Ericsson (NASDAQ: ERIC) is exiting the wireless-modem business and will most likely slash about 1,000 jobs as a result. The decision comes as pricing pressure builds in the stand-alone-modem business and more device makers choose to buy system-on-a-chip solutions with modems married to application processors, which Ericsson does not offer.
The Swedish vendor said it will discontinue future development of modems and shift parts of its resources in modems to radio-network research and development. Ericsson had said it would evaluate the future of the modem unit within 18 to 24 months of taking over the ST-Ericsson LTE thin-modem business in 2013, after the dissolution of the joint venture with STMicroelectronics.
The modems unit has close to 1,600 employees across sites in China, Finland, Germany, India and Sweden. Ericsson CEO Hans Vestberg told Reuters that as a result of the shift Ericsson will lose about 1,000 workers. The company said it will use some modem employees to increase its R&D efforts by around 500 people in radio networks, especially within small cells, energy efficiency and M2M.
Vestberg told Bloomberg that price pressure on the modems business is "enormous."
"In order to have the next generation of modems you would need to pour in even more R&D spending," he said. "We came to the conclusion that we're going to have a tough time to really see that we are going to succeed in the modems business."
Ericsson's decision to exit the modem business comes shortly after Broadcom said it would cut 2,500 jobs, about one-fifth of its total work force, as part of a winding down of its cellular-baseband-chipset unit. The cellular-baseband market is largely dominated by Qualcomm (NASDAQ:QCOM), and Intel has a goal of being second in LTE-modem volumes by the end of 2014.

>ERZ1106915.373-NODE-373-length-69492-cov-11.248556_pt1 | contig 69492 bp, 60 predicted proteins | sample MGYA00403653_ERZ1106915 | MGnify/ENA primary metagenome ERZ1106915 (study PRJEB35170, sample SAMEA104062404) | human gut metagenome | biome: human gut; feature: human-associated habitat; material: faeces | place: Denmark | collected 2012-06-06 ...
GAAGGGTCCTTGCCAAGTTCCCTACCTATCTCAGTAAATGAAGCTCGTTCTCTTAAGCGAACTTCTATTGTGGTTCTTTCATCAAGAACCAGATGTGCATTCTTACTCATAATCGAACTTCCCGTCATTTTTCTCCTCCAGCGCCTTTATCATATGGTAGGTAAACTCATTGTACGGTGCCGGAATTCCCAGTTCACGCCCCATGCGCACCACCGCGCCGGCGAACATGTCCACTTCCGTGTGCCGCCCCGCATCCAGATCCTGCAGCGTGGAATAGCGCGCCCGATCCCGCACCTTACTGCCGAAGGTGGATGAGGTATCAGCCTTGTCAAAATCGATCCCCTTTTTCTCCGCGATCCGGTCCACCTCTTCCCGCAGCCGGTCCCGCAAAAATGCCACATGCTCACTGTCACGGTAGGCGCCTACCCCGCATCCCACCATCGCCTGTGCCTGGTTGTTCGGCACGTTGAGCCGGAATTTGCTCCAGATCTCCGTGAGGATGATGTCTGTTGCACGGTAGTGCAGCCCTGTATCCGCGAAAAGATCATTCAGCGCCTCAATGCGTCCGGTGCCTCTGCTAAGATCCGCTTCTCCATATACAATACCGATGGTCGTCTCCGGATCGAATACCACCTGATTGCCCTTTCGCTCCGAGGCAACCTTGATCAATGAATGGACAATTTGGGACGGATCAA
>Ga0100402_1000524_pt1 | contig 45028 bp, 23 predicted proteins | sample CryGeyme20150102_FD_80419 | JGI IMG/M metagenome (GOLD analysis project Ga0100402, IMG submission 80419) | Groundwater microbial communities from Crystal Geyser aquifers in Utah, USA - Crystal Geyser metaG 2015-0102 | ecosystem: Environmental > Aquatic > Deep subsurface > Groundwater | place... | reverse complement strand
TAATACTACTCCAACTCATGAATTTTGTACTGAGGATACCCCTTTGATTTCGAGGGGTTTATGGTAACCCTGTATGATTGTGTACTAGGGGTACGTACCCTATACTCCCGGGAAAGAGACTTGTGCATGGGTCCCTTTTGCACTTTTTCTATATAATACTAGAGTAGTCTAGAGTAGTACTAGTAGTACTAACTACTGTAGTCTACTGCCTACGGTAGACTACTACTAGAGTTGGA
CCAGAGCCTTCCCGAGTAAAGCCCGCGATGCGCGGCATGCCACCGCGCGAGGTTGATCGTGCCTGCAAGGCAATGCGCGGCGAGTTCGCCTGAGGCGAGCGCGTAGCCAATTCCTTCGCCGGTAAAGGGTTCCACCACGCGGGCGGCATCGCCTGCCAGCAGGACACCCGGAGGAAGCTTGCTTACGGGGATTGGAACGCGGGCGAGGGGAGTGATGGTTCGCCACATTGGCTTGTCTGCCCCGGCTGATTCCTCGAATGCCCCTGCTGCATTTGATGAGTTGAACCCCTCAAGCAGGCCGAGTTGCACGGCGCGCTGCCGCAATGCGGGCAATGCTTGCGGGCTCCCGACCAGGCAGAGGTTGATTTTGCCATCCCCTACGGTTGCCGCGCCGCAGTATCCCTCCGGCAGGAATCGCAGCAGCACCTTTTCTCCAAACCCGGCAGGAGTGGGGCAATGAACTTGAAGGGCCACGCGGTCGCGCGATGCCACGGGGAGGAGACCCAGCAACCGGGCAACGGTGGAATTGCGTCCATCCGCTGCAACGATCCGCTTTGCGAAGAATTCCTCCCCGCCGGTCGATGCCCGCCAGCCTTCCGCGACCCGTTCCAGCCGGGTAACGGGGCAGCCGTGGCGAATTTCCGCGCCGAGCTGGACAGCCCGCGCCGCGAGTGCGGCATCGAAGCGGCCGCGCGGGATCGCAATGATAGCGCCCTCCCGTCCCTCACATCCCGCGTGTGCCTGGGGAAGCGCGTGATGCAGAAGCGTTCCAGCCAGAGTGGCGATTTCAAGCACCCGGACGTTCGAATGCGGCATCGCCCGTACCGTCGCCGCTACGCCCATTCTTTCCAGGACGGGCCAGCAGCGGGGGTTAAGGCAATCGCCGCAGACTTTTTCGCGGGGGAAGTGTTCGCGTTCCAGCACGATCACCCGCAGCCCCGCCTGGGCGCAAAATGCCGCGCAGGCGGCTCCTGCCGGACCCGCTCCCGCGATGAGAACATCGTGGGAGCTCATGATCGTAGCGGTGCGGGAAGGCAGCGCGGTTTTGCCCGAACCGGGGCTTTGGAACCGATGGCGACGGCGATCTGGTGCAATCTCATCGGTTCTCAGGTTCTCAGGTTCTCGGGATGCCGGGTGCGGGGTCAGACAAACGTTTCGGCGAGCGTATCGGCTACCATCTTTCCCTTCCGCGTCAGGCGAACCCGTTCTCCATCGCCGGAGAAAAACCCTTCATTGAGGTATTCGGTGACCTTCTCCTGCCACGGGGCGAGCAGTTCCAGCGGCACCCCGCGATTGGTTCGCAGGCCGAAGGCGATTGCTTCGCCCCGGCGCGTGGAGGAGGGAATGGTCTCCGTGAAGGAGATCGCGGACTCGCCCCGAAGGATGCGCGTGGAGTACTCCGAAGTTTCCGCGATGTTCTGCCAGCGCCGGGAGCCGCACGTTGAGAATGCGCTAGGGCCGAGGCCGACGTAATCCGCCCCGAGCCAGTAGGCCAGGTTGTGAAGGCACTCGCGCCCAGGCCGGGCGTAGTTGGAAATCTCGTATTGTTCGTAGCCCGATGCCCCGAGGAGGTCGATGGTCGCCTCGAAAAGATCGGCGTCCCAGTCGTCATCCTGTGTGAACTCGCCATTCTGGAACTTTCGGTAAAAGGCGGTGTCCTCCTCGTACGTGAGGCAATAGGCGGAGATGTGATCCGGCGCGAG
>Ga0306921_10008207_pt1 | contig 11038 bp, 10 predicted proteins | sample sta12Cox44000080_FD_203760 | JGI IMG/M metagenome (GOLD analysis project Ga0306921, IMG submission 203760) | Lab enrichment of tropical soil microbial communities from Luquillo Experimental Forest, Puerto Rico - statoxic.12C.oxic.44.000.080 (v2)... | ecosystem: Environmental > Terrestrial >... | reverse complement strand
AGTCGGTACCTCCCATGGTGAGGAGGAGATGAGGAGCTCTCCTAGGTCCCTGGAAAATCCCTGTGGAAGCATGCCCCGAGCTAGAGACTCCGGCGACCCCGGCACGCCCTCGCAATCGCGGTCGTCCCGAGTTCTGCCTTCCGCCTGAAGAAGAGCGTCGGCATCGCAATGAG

"The market dynamics have changed," Vestberg told Bloomberg. "The total addressable market has gone down" as customers want integrated chipsets and not just modems. "It's a few high-end phones that are taking modem-only chips."
"In addition, we believe we can use this money in a better way," Vestberg told Reuters.
In August Ericsson launched the M7450 LTE Advanced thin modem with support for carrier aggregation, which Ericsson continues to deliver to customers. Vestberg told Reuters that some workers would also continue working with the M7450 but that it is difficult to say how long Ericsson would go on making the modem, because of uncertain customer demand.
"It was about time," Forward Concepts analyst Will Strauss told FierceWireless in reference to Ericsson's announcement. "They weren't doing anything with what they had."
He noted that "they've actually had a very good workable 4G modem," for LTE and LTE Advanced, but that Ericsson "had no application processor to go with it since the breakup of ST-Ericsson."
Strauss said the market for cellular modems is "a very tough game unless you've got an apps processor to go with it."
- see this release
- see this Reuters article
- see this Bloomberg article
- see this GigaOM article
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